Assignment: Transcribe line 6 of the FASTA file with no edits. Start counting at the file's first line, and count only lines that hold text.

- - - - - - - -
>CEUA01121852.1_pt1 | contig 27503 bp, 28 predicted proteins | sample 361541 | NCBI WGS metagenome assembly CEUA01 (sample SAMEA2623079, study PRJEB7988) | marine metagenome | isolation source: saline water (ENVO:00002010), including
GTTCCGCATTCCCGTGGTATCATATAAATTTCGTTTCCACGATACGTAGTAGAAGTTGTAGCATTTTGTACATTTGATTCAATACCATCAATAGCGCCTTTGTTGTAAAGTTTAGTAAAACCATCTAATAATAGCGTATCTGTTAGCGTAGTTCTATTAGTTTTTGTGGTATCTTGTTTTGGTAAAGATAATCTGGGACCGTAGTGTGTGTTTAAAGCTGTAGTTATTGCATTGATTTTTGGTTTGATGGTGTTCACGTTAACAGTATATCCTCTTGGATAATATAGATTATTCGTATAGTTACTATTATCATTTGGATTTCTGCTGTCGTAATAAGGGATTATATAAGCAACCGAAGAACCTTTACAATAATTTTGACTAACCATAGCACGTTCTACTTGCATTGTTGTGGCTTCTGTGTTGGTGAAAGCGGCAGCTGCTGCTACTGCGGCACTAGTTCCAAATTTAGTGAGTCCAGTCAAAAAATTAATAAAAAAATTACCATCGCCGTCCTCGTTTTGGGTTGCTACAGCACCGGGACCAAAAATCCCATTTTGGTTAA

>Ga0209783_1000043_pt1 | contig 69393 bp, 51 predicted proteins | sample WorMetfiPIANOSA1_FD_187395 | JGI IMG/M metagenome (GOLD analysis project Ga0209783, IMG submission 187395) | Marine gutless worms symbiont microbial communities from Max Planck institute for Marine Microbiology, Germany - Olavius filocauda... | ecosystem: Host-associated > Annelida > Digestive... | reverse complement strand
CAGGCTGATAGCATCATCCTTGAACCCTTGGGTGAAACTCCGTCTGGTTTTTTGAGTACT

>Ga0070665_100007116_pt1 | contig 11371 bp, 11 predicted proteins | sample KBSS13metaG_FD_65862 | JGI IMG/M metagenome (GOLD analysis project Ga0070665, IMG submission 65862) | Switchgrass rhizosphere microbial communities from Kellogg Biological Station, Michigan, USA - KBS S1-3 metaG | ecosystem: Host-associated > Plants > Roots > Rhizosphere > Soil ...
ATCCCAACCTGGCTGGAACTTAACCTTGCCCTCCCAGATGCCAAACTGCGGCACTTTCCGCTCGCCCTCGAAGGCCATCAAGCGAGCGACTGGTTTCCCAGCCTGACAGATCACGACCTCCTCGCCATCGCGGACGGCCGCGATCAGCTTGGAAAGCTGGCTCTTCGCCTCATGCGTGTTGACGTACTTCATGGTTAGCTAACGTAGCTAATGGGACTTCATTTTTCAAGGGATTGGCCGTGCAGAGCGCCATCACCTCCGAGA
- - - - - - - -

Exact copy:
ATCCCAACCTGGCTGGAACTTAACCTTGCCCTCCCAGATGCCAAACTGCGGCACTTTCCGCTCGCCCTCGAAGGCCATCAAGCGAGCGACTGGTTTCCCAGCCTGACAGATCACGACCTCCTCGCCATCGCGGACGGCCGCGATCAGCTTGGAAAGCTGGCTCTTCGCCTCATGCGTGTTGACGTACTTCATGGTTAGCTAACGTAGCTAATGGGACTTCATTTTTCAAGGGATTGGCCGTGCAGAGCGCCATCACCTCCGAGA